The final analysis of phase IIb trial of the candidate tuberculosis vaccine M72/AS01E showed to significantly reduce the incidence of pulmonary tuberculosis disease (TB), reports GSK and IAVI.
The results from the trial has been published today (29th October, 2019) in the New England Journal of Medicine and presented at the 50th Union World Conference on Lung Health, held in Hyderabad, India.
The vaccine proved to reduce the incidence of TB in HIV-negative adults with latent TB infection.The results demonstrate an overall vaccine efficacy of 50% during the three years after vaccination, says the report.
The trial was conducted in partnership with IAVI at 11 tuberculosis-endemic regions, in Kenya, South Africa and Zambia, involving 3,573 HIV-negative adults.
Participants were given two doses of either M72/AS01E or placebo 30 days apart. They were followed up for three years to detect evidence of pulmonary tuberculosis disease. According to the final analysis reported, 13 participants in the vaccine group developed active pulmonary tuberculosis compared to 26 participants in the placebo group.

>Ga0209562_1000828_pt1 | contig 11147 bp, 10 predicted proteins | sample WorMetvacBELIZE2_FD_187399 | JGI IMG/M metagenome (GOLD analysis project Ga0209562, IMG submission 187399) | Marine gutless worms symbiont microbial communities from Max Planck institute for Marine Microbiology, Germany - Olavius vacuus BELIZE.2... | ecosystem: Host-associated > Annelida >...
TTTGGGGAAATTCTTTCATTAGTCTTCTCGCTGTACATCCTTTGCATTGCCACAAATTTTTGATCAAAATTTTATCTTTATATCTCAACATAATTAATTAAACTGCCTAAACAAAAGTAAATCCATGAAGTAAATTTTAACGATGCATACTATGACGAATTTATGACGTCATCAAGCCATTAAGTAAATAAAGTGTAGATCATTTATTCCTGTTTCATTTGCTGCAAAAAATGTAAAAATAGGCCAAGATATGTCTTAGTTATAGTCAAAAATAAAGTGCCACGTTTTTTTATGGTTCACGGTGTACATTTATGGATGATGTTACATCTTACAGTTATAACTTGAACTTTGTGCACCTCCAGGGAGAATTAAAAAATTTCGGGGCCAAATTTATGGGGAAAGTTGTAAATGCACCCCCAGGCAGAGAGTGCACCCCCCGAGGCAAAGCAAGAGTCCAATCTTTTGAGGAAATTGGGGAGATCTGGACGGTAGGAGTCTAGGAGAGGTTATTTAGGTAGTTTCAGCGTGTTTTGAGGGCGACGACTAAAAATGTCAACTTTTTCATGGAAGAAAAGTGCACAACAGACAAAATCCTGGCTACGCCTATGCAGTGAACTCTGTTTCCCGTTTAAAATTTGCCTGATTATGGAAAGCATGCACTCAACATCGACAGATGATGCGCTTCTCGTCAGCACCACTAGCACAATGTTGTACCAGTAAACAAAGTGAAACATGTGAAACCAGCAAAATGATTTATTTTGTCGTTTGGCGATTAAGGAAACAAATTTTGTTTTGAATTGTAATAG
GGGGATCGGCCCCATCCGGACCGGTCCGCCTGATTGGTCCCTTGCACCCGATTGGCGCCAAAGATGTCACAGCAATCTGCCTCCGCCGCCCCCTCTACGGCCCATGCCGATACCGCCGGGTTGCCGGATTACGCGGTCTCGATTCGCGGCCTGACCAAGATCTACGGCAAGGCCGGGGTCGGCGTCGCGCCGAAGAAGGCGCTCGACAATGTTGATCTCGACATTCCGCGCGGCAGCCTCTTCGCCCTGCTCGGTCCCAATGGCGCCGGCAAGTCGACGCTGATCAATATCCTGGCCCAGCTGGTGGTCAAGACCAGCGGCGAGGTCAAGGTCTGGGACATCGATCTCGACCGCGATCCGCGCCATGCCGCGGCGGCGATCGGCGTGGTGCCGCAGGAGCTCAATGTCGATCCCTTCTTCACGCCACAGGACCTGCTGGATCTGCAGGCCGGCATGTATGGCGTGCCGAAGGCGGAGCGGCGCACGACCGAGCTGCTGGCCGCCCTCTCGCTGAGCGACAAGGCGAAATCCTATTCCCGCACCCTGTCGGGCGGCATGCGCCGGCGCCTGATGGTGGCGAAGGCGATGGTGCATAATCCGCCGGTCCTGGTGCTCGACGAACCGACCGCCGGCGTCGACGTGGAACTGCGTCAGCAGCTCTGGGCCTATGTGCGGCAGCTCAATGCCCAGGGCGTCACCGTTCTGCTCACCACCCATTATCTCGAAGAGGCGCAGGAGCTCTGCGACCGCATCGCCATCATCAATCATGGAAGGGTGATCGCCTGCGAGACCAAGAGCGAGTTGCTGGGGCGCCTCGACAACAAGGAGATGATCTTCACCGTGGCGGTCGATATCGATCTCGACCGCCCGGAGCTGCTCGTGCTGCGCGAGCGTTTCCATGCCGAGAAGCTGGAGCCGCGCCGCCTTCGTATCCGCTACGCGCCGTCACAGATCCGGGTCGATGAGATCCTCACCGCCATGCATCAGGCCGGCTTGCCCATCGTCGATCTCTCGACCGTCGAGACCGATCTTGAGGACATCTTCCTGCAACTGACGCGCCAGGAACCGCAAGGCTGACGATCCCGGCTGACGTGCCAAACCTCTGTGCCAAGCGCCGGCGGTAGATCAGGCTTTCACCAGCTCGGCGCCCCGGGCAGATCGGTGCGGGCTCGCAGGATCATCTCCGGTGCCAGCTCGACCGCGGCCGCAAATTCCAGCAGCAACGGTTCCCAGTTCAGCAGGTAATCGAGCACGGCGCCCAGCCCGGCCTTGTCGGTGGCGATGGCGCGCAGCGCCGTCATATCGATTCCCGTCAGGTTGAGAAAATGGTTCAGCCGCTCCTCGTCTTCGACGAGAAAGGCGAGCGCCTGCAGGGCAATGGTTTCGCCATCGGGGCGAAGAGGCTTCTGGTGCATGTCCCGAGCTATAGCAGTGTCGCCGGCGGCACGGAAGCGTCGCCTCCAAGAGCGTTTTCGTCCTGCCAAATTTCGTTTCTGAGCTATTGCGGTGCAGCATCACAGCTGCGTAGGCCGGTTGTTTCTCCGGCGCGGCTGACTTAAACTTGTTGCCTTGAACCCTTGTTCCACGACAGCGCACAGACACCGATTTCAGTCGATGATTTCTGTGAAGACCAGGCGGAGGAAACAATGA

Participants who received the vaccine showed an increased and a sustained M72-specific immune response through three years.
TB is the leading cause of death through infectious disease worldwide and represents a significant public health threat with 1.5 million attributed deaths in 2018. According to WHO, one-quarter of the global population has latent TB infection, of whom approximately 10% will develop active pulmonary TB disease.
Currently, multi-drug resistant strains of TB are emerging and spreading globally, and the only available TB vaccine, BCG, does not provide proven and consistent protection in adults in TB-endemic countries.
World Health Organization targets for a decrease in the number of new TB cases by 90% and the number of TB deaths by 95% between 2015 and 2035, which necessitates more effective preventive measures such as new vaccine.
GSK’s M72/AS01E candidate vaccine contains the M72 recombinant fusion protein, derived from two Mycobacterium tuberculosis antigens (Mtb32A and Mtb39A), combined with the Adjuvant System AS01, which is also a component of GSK’s RTS,S malaria vaccine and vaccine against shingles, Shingrix.
“We are one more cautious, but exciting, step closer to a vaccine for tuberculosis,” said Dr Paula I Fujiwara, Scientific Director of the International Union Against Tuberculosis and Lung Disease (The Union).
Welcoming the promising announcement from the results of the phase IIb trial of M72/AS01E Dr. Paula said, as researchers discuss how to move the trial into its final phase, we simultaneously need to be doing all we can to prevent tuberculosis with medications that we already have at our disposal.